After visiting German finance minister Wolfgang Schäuble, French budget minister Francois Baroin comes up with some weird comments on Franco-German tax cooperation and the EU budget according to the EUobserver. Firstly, he recognises a broad consensus for deficit reduction in Germany. Apparently the impression most people have of France is that they like to run excessive budget deficits and do not have their budget in order. What is interesting here is that this picture of stark contrast is not really met in reality. France – just like Germany – has the highest credit ratings (i.e. paying the lowest rates on its debt because people see long-term value and not a debt swamp). Its business cycle broadly matches the German over the last 10-20 years but with obvious short-term divergences as we can witness these months. At the same time the French budget system itself is much more modern than the German, having introduced elements of performance budgeting and much broader analysis, and not surprisingly ranks much higher than the German in the Open Budget Index (I have worked on). The underlying difference between the two countries in their public finances is purely rhetorical in my perception. Budgetary outcomes (i.e. deficits over growth rates) are rather similar in the two countries but indeed we can sense a much higher openness towards deficit-spending among French politicians than their German counterparts. However, we have just witnessed at the beginning of the current Merkel government, that fiscal consolidation rhetoric is one thing and implementing it is another. This German government has started off in autumn 2009 with ridiculous tax break presents to special interest groups at times of excessive deficit projections. Now talk is cheap – but action (and favours to the populist CSU and FDP) is reality. However, what I appreciate is that a French budget minister comes to a neighbouring country to look and learn. When will a German finance minister ever visit neighbouring countries and return with some lessons?!
The second issue that strikes me is the debate over the wealth tax. It is true that the old German regime had to be abolished in 1997 due to constitutional concerns but a wealth tax per se is in no way ruled out by the German constitution (to the contrary it has own provisions) – and is in fact a serious matter of debate among all left leaning parties – but even on the right. It has become very clear that further tax sources need to be tapped in these days – but that taxing “the rich” – and getting their contribution – is not really what we currently see in Germany. When you look at OECD statistics, you will note that Germany is actually an outlier with its non-existing wealth tax while all other major economies incl the US and the UK have it. Mr Schäuble should rather discuss with his French counterpart, how and what kind of wealth tax makes most sense in Germany and take a lead in its introduction to close the budget holes he created by involving the wealthy a little more in the consolidation of public finances.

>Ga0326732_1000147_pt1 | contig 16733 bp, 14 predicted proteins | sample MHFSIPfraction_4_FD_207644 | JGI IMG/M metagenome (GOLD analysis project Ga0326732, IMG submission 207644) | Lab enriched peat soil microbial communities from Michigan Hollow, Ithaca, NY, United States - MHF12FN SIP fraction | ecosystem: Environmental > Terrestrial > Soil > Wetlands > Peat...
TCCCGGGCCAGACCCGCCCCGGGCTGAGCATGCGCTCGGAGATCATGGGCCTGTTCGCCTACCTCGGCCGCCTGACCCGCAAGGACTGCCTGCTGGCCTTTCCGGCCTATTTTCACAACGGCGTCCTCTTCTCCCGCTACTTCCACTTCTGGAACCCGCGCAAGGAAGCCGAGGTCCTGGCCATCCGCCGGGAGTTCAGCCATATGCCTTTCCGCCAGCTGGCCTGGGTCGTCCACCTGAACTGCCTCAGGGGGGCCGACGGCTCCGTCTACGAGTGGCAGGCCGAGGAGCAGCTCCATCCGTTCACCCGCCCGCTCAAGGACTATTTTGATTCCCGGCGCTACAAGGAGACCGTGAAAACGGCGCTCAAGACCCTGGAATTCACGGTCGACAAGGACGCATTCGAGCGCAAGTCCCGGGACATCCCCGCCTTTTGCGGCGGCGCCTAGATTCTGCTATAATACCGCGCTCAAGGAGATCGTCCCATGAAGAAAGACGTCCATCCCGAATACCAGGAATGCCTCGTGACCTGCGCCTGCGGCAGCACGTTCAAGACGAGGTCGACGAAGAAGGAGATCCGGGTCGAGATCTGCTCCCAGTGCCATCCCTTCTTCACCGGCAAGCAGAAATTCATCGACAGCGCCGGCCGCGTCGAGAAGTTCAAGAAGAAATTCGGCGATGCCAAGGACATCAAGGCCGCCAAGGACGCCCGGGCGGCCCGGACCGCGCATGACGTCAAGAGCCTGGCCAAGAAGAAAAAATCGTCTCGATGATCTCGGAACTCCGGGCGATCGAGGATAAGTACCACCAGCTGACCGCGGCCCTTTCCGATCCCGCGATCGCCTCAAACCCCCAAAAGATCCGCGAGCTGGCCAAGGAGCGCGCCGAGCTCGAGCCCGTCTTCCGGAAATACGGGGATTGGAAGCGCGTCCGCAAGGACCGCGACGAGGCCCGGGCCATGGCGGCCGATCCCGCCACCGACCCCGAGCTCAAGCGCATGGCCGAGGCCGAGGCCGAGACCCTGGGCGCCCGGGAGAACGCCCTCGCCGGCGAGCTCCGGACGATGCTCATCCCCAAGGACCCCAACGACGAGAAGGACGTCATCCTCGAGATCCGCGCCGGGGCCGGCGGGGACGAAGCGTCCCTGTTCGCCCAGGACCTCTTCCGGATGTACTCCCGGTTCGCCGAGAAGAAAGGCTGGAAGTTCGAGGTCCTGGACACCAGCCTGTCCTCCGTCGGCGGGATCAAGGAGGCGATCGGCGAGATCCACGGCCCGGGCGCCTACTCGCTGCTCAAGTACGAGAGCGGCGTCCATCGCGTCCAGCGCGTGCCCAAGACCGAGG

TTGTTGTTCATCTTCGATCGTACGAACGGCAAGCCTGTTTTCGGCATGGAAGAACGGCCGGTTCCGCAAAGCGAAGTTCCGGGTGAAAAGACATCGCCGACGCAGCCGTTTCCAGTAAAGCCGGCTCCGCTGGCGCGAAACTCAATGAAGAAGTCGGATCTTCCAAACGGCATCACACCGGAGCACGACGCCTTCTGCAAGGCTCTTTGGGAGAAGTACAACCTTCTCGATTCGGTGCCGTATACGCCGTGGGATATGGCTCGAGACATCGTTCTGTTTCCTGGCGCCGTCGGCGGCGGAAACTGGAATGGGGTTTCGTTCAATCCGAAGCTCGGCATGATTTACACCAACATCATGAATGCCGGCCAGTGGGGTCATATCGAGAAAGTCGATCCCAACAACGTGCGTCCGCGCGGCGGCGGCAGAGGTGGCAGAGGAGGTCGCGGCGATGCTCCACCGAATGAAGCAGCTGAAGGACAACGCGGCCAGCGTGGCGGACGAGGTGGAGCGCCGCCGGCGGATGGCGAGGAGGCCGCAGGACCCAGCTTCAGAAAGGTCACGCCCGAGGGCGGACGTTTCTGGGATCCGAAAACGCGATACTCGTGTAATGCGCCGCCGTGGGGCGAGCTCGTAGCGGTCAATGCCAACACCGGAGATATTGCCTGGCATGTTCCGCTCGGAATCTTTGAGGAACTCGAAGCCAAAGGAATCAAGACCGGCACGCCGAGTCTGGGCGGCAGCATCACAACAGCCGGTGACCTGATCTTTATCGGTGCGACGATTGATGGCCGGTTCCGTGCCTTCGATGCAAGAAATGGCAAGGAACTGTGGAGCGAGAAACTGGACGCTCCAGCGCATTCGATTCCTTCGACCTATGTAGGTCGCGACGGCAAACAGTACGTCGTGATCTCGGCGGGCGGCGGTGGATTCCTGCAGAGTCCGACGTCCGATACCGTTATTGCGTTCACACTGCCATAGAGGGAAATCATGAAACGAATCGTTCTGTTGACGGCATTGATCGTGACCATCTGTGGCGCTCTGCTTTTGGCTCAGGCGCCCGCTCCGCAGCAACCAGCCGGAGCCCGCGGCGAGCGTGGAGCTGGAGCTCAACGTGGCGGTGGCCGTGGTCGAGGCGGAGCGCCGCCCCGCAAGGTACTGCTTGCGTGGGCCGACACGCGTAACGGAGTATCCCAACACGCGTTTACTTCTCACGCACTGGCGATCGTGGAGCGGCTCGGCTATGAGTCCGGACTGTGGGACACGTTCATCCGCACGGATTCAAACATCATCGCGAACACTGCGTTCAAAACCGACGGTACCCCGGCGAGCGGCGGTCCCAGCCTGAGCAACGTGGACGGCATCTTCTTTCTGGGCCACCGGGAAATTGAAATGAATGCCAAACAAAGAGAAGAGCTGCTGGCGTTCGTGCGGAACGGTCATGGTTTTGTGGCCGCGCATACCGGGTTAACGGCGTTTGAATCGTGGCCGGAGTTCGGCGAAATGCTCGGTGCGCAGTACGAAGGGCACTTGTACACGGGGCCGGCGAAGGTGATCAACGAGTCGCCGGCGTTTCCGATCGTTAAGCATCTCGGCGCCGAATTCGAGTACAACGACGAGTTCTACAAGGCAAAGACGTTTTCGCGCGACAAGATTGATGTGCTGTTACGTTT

Thirdly, it is almost ironic to read that both ministers agreed to cap the EU budget. Germany and France are (among) the biggest absolute recipients of agricultural funds (CAP) (and regional funds), which account for more than 70% of the EU budget. If only the two countries encouraged national co-funding of 25% in the CAP budget or limited the overall payout in both these antiquated areas, there would be no need to talk of the vague concept of capping “the EU budget”. “The EU budget” is really farm spending in France and Germany. Be serious and take a lead towards your agriculture ministers if you mean what you say!
Finally, I would like to see more talk of tax harmonisation – or at least understanding – in Europe. The EU’s institutional problem is obviously the need for unanimity to sort out things at EU-level. However, tax harmonisation is an ideal areal for attempts of enhanced cooperation. Why do the continental Rhineland countries not start talking about harmonising their tax rules to fight tax evasion? Why can they not adapt best practices from amongst each other to align the crucial taxes on wealth, income and VAT? Their social security models are rather similar and they have similar traditions, so there should be real chances to bring at least their systems (we can talk about rates later if necessary) in line. Now this would be a real step forward – but possibly a step too far for the officials in national finance ministries.